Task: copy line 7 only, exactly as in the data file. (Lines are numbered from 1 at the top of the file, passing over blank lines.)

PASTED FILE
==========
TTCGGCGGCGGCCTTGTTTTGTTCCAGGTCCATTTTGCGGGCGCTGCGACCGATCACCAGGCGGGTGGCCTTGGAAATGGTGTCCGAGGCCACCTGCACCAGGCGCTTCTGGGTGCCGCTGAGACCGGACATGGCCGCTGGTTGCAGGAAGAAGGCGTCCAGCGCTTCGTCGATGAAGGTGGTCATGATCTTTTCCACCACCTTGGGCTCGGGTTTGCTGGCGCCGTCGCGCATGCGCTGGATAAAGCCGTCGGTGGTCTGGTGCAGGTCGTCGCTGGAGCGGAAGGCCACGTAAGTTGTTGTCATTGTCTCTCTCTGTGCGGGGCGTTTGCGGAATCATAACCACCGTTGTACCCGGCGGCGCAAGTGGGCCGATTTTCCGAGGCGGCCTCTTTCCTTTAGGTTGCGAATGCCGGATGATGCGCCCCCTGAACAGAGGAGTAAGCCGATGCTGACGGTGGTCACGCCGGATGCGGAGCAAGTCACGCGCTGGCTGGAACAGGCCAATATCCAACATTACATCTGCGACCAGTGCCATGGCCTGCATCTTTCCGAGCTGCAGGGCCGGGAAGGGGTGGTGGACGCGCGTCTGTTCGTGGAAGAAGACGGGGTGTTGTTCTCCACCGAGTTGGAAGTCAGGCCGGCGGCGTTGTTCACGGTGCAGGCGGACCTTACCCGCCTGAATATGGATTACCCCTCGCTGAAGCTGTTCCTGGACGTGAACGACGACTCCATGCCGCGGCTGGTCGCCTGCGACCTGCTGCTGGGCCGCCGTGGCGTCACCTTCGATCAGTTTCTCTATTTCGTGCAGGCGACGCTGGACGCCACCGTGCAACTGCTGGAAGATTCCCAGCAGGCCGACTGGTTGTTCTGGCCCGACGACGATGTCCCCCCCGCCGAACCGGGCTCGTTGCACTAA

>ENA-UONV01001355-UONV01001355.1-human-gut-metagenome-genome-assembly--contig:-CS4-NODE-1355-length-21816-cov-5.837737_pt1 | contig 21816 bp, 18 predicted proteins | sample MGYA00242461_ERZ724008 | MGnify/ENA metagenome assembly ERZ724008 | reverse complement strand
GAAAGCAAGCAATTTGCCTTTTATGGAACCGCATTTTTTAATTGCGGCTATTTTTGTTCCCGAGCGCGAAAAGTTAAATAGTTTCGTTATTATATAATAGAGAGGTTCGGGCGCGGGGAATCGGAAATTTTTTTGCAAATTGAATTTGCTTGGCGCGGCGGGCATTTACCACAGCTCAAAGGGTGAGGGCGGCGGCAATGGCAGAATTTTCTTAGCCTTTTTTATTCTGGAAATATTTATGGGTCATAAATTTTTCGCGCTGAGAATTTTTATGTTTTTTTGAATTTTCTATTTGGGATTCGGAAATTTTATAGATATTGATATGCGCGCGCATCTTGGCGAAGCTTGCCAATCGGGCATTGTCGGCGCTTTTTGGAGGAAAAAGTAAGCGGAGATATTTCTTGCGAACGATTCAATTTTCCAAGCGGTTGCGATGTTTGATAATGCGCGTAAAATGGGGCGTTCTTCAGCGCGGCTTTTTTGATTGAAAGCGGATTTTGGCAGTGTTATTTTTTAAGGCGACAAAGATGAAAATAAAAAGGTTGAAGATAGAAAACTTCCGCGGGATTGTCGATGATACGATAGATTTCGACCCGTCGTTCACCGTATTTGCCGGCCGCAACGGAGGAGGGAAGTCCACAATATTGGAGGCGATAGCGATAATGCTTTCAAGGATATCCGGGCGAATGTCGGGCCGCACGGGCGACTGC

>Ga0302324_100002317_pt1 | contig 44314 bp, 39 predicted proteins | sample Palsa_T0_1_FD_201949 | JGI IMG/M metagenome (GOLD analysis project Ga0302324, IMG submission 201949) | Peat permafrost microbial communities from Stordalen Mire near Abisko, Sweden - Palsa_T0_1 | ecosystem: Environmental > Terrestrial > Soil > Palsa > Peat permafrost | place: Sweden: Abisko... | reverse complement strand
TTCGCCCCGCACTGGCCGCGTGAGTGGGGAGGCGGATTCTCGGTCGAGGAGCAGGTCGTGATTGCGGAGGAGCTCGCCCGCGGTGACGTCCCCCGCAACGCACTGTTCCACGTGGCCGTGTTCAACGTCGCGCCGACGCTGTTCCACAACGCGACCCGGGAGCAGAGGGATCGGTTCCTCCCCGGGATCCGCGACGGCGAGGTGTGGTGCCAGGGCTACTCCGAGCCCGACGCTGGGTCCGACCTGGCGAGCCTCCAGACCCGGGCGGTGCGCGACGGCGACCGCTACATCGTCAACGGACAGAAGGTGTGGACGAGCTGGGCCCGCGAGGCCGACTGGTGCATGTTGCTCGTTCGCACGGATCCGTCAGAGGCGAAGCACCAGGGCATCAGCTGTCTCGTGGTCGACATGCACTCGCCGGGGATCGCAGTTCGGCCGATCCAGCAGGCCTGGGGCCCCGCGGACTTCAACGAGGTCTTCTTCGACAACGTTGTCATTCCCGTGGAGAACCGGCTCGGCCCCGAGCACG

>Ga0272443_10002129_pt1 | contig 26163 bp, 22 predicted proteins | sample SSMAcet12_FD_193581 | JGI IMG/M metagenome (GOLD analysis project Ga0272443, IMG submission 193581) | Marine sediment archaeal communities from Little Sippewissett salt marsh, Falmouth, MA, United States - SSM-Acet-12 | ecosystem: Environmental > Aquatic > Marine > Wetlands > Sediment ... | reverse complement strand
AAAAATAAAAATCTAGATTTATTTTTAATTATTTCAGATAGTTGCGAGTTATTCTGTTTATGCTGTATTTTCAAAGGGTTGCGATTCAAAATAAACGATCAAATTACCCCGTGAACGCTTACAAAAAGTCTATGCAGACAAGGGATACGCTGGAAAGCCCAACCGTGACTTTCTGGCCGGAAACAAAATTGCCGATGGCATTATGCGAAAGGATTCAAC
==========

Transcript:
AAAAATAAAAATCTAGATTTATTTTTAATTATTTCAGATAGTTGCGAGTTATTCTGTTTATGCTGTATTTTCAAAGGGTTGCGATTCAAAATAAACGATCAAATTACCCCGTGAACGCTTACAAAAAGTCTATGCAGACAAGGGATACGCTGGAAAGCCCAACCGTGACTTTCTGGCCGGAAACAAAATTGCCGATGGCATTATGCGAAAGGATTCAAC